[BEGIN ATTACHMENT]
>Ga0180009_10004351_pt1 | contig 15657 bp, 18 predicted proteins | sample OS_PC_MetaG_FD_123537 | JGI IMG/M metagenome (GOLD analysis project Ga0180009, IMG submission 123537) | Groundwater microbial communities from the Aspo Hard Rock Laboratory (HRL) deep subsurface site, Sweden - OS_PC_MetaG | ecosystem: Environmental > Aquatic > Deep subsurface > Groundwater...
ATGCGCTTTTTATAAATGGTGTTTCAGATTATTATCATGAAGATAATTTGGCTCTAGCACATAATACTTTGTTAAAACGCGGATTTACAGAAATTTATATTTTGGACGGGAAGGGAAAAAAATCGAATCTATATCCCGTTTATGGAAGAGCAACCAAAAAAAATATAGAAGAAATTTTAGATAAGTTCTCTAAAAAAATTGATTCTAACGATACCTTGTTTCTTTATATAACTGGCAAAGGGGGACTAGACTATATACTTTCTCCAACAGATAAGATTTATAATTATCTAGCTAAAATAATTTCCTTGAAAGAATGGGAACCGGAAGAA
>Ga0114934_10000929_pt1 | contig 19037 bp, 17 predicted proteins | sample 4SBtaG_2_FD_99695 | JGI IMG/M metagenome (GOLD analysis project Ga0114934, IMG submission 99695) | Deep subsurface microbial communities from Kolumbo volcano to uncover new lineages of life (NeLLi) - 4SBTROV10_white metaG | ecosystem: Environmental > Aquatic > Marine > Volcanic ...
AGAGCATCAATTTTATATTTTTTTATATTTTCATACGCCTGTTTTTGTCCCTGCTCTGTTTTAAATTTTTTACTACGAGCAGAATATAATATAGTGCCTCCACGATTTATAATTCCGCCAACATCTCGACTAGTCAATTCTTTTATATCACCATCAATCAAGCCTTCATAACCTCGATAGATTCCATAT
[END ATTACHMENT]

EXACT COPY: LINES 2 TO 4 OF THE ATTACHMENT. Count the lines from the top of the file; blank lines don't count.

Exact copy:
ATGCGCTTTTTATAAATGGTGTTTCAGATTATTATCATGAAGATAATTTGGCTCTAGCACATAATACTTTGTTAAAACGCGGATTTACAGAAATTTATATTTTGGACGGGAAGGGAAAAAAATCGAATCTATATCCCGTTTATGGAAGAGCAACCAAAAAAAATATAGAAGAAATTTTAGATAAGTTCTCTAAAAAAATTGATTCTAACGATACCTTGTTTCTTTATATAACTGGCAAAGGGGGACTAGACTATATACTTTCTCCAACAGATAAGATTTATAATTATCTAGCTAAAATAATTTCCTTGAAAGAATGGGAACCGGAAGAA
>Ga0114934_10000929_pt1 | contig 19037 bp, 17 predicted proteins | sample 4SBtaG_2_FD_99695 | JGI IMG/M metagenome (GOLD analysis project Ga0114934, IMG submission 99695) | Deep subsurface microbial communities from Kolumbo volcano to uncover new lineages of life (NeLLi) - 4SBTROV10_white metaG | ecosystem: Environmental > Aquatic > Marine > Volcanic ...
AGAGCATCAATTTTATATTTTTTTATATTTTCATACGCCTGTTTTTGTCCCTGCTCTGTTTTAAATTTTTTACTACGAGCAGAATATAATATAGTGCCTCCACGATTTATAATTCCGCCAACATCTCGACTAGTCAATTCTTTTATATCACCATCAATCAAGCCTTCATAACCTCGATAGATTCCATAT